Silas Lowe made a name for himself as half of the Atomic Duo with the Bad Livers' Mark Dubin, then embarked on his own career with his debut solo album, 2012's "The Things We Take For Granted." Two years later, Lowe took home the Austin Chronicle's Best Song of the Year Award for "Didn't She Stand," inspired by the 2013 filibuster by then-Texas state senator Wendy Davis.
With "Wandering Father Forgotten Son," Lowe revisits his acoustic roots with songs that straddle the line between traditional authenticity and contemporary reinvention set to an Appalachian folk/honky tonk/bluegrass
soundtrack. As he adds his stellar storytelling contributions to the illustrious legacy of Texas singer/songwriters, Lowe also uses his songs to establish a connection between himself and his long estranged father Roy Michaels, a founding member of '60s rock/soul outfit Cat Mother & the All Night Newsboys. Lowe reconciled with Michaels and the pair bonded over their respective musical paths before Michaels' death in 2008.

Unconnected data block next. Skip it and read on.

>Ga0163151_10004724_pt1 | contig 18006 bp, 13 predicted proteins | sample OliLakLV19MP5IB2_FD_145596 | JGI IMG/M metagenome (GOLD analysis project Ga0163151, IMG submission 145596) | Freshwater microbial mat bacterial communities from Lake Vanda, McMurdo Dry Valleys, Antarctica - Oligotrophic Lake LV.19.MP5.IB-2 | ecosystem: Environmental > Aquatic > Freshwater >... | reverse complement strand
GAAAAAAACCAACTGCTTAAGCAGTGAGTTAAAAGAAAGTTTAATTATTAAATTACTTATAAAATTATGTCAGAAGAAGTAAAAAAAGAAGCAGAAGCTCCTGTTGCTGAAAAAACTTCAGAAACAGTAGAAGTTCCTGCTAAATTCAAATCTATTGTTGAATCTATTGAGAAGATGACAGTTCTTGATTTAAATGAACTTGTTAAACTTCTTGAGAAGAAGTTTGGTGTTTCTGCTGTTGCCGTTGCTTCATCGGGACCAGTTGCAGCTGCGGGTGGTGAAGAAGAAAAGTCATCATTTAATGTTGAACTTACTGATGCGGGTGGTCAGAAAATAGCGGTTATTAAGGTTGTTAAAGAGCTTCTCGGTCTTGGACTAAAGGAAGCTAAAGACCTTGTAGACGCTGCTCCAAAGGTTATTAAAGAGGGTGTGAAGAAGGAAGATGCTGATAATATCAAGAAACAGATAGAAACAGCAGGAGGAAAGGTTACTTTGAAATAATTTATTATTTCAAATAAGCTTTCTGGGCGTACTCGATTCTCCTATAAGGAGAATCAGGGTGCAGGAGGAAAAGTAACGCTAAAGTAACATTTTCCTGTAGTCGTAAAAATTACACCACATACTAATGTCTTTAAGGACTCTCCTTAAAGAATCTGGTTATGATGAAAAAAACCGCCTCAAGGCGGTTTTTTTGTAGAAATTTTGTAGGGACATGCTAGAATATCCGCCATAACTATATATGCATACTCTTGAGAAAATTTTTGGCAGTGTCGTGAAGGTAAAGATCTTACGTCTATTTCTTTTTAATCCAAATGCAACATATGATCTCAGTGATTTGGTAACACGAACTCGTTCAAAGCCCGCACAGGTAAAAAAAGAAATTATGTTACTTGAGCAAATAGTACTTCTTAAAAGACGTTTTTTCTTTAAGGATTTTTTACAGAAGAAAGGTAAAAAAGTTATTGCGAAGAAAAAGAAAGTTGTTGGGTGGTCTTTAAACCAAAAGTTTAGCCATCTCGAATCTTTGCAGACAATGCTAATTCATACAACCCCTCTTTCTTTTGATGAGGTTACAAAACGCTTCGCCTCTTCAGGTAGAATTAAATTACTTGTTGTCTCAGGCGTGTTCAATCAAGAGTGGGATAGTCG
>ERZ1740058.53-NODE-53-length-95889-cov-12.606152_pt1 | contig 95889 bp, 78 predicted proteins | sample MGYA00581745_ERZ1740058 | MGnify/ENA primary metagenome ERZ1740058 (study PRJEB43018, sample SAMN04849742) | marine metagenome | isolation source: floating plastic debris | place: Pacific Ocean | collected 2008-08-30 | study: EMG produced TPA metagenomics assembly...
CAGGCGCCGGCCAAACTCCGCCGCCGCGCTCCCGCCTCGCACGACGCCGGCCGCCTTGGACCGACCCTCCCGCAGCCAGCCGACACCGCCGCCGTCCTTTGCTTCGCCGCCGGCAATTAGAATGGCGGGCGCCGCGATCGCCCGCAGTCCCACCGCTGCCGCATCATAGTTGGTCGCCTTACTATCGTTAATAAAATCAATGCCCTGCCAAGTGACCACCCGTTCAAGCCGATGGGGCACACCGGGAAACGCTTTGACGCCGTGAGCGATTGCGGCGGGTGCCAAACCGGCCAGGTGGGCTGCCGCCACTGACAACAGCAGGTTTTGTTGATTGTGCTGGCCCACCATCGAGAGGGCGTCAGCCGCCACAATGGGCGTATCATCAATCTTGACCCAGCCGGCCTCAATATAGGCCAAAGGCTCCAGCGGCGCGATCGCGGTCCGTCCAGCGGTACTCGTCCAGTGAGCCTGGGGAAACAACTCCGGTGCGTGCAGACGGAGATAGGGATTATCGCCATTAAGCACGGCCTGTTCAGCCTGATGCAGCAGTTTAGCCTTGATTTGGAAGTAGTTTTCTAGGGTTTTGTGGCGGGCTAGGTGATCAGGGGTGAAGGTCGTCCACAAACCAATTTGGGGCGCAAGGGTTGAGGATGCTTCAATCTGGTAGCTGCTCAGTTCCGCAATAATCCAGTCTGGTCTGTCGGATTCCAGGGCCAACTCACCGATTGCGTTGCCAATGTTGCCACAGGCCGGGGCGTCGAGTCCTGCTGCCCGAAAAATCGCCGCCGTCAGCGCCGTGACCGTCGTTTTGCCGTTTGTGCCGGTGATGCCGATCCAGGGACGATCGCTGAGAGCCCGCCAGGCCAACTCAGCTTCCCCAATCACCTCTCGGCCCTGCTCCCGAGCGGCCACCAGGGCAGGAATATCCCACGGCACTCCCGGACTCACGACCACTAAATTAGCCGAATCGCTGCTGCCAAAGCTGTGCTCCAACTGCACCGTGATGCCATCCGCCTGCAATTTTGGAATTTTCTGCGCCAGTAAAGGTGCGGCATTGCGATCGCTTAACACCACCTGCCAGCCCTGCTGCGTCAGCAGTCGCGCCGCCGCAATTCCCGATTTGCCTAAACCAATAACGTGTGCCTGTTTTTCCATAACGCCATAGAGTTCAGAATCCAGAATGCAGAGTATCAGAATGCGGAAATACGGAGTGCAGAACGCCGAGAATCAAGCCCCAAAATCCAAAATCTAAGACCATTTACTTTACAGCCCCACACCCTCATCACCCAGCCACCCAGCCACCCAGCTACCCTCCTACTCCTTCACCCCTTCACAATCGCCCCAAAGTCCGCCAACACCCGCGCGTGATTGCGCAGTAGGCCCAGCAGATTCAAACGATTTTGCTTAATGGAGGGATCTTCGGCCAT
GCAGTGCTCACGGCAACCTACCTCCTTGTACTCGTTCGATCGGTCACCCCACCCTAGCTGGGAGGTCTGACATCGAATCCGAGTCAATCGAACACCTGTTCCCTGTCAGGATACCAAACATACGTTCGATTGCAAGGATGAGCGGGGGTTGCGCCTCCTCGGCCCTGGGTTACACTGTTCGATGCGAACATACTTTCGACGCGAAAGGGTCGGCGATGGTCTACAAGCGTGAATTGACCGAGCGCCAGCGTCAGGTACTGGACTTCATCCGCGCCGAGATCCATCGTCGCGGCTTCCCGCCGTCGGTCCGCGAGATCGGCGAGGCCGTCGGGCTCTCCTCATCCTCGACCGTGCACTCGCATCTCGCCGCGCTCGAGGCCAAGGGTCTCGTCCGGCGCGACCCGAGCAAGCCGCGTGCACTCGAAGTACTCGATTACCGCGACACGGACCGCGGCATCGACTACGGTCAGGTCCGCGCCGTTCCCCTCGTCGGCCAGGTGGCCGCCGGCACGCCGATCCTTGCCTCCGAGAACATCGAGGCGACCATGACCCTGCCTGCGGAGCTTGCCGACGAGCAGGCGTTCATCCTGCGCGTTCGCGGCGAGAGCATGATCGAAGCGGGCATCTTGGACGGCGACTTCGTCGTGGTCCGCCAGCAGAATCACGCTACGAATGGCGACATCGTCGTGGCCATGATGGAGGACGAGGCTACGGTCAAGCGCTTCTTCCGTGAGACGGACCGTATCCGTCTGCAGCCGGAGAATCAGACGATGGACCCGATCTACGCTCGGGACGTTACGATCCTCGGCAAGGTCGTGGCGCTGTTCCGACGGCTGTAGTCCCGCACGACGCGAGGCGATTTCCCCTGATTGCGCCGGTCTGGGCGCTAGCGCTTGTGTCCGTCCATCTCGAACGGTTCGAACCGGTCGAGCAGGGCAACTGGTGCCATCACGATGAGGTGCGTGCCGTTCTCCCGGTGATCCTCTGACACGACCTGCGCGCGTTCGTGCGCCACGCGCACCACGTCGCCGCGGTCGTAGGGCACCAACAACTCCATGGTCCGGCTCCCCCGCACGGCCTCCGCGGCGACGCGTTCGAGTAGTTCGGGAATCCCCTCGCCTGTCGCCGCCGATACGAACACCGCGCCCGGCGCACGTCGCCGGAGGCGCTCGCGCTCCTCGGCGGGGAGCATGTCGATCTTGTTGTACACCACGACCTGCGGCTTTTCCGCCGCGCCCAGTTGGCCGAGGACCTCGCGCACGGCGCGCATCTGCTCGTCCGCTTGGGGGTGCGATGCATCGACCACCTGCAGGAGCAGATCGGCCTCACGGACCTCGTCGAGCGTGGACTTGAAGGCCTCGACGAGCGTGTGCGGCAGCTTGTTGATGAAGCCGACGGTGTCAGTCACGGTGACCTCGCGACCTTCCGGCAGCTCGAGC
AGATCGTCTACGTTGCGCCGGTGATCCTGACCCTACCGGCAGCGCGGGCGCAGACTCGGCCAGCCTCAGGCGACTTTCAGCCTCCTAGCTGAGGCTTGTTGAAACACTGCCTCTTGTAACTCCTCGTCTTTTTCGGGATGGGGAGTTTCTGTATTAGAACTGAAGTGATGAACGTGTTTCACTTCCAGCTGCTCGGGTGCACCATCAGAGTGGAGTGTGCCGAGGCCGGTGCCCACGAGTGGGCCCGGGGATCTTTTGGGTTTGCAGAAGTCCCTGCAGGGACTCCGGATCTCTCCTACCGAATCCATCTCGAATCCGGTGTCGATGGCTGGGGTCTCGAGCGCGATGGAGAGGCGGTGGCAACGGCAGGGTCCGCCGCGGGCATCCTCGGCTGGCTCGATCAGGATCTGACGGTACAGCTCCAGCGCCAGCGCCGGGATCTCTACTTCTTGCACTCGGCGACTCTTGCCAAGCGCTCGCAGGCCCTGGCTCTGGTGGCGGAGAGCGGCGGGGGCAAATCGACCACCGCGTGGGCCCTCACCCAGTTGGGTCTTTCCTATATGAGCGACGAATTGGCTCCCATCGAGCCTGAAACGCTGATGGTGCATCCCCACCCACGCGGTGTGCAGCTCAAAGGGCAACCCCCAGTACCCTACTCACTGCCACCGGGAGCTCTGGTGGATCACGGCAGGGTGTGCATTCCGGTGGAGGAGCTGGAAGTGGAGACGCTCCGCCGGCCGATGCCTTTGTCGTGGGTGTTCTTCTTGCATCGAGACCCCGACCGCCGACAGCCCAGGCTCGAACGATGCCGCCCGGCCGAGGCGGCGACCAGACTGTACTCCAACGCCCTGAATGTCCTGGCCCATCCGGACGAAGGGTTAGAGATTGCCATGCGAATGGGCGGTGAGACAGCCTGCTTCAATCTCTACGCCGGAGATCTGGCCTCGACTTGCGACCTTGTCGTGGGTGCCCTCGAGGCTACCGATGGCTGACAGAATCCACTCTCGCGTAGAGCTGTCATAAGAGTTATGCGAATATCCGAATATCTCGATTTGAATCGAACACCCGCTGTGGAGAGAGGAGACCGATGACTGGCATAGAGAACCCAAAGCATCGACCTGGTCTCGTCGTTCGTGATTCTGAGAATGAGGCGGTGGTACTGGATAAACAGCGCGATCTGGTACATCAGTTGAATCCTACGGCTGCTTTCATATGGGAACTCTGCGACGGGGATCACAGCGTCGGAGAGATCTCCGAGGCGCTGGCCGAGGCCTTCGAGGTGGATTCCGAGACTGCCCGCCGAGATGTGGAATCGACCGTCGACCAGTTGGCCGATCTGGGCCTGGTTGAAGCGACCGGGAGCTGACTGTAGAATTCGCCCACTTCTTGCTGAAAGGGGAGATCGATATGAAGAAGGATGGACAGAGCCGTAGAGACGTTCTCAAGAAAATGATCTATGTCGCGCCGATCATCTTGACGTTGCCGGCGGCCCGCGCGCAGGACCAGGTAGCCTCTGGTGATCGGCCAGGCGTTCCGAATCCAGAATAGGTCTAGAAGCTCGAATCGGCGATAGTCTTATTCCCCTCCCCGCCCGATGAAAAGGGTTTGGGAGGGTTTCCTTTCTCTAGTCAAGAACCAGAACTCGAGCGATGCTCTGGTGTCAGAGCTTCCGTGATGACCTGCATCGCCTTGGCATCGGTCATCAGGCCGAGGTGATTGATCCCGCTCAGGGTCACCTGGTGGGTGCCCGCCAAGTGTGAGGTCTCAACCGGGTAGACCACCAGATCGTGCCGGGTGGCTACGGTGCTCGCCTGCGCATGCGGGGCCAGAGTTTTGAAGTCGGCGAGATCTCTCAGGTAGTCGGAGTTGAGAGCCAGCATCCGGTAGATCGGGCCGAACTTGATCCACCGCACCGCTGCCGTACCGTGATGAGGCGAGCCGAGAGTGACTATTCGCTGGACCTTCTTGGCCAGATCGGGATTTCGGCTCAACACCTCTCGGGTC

The hook on "Wandering Father Forgotten Son" is that half the songs are written by Lowe, the other half by Michaels, resulting in a powerful father-and-son conversation in which both voices belong to Lowe. Vocally, Lowe hovers in the range between Robert Earl Keen and Dan Hicks and it's his vulnerability that focuses the album's dual songwriting styles into a cohesive whole, from the Lone Star swing of "Moving to Manchaca" to the jazzy atmospherics of "Ode to Oregon" to the folky and poignant "About a Dying Father." And if "Didn't She Stand" failed to project Lowe's political viewpoint, "Poor People's Doctor" should crystallize his position with an eye that is as jaunty as it is jaundiced. Processing a difficult parent-child relationship can be a lifelong pursuit but, with "Wandering Father Forgotten Son," Lowe has found the perfect intersection of art and therapy.